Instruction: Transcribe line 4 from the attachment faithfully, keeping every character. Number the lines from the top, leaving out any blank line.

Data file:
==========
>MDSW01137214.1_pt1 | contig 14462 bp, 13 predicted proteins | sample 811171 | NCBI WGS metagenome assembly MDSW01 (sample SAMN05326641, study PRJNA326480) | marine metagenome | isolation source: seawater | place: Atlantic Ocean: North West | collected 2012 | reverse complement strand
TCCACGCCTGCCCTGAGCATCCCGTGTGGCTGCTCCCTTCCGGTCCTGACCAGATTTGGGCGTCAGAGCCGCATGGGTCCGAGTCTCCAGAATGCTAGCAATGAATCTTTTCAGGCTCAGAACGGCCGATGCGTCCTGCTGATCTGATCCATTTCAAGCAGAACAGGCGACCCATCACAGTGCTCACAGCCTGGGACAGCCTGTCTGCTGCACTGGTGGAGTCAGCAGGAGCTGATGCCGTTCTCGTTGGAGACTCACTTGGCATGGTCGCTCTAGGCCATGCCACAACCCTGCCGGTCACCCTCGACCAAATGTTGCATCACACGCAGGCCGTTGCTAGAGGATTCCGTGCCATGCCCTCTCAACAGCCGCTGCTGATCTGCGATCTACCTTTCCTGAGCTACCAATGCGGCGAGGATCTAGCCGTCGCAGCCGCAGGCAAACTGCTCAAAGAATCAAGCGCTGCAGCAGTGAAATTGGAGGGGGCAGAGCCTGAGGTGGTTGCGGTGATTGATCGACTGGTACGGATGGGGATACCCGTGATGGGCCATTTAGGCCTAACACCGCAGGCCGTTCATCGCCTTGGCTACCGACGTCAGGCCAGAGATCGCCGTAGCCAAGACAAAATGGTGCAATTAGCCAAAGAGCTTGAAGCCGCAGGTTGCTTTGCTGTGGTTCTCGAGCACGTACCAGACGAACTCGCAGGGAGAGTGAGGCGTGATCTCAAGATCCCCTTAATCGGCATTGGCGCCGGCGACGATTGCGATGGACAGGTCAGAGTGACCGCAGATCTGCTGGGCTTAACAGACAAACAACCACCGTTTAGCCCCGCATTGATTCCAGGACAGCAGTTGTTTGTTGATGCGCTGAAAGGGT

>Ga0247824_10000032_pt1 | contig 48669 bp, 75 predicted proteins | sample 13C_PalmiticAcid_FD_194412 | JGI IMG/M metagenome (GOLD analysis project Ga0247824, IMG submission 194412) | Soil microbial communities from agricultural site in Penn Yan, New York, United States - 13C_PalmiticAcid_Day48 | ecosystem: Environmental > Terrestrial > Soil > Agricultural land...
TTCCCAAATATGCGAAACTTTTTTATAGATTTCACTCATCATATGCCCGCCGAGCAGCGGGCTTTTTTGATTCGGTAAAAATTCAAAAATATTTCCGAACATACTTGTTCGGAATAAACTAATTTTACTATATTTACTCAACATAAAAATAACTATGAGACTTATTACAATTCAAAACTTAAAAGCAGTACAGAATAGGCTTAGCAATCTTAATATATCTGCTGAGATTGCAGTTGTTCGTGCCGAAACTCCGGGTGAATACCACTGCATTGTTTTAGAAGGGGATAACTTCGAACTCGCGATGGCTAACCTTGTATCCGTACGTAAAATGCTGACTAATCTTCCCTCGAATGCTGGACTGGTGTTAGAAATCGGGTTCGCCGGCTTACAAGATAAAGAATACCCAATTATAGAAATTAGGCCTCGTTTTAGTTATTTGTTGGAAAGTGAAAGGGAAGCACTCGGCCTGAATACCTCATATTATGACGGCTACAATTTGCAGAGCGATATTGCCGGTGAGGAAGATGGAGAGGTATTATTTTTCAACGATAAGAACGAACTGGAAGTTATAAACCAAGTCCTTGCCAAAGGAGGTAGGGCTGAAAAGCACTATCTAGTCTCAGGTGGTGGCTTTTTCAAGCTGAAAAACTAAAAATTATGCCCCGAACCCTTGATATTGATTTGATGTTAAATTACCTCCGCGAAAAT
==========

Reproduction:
TTCCCAAATATGCGAAACTTTTTTATAGATTTCACTCATCATATGCCCGCCGAGCAGCGGGCTTTTTTGATTCGGTAAAAATTCAAAAATATTTCCGAACATACTTGTTCGGAATAAACTAATTTTACTATATTTACTCAACATAAAAATAACTATGAGACTTATTACAATTCAAAACTTAAAAGCAGTACAGAATAGGCTTAGCAATCTTAATATATCTGCTGAGATTGCAGTTGTTCGTGCCGAAACTCCGGGTGAATACCACTGCATTGTTTTAGAAGGGGATAACTTCGAACTCGCGATGGCTAACCTTGTATCCGTACGTAAAATGCTGACTAATCTTCCCTCGAATGCTGGACTGGTGTTAGAAATCGGGTTCGCCGGCTTACAAGATAAAGAATACCCAATTATAGAAATTAGGCCTCGTTTTAGTTATTTGTTGGAAAGTGAAAGGGAAGCACTCGGCCTGAATACCTCATATTATGACGGCTACAATTTGCAGAGCGATATTGCCGGTGAGGAAGATGGAGAGGTATTATTTTTCAACGATAAGAACGAACTGGAAGTTATAAACCAAGTCCTTGCCAAAGGAGGTAGGGCTGAAAAGCACTATCTAGTCTCAGGTGGTGGCTTTTTCAAGCTGAAAAACTAAAAATTATGCCCCGAACCCTTGATATTGATTTGATGTTAAATTACCTCCGCGAAAAT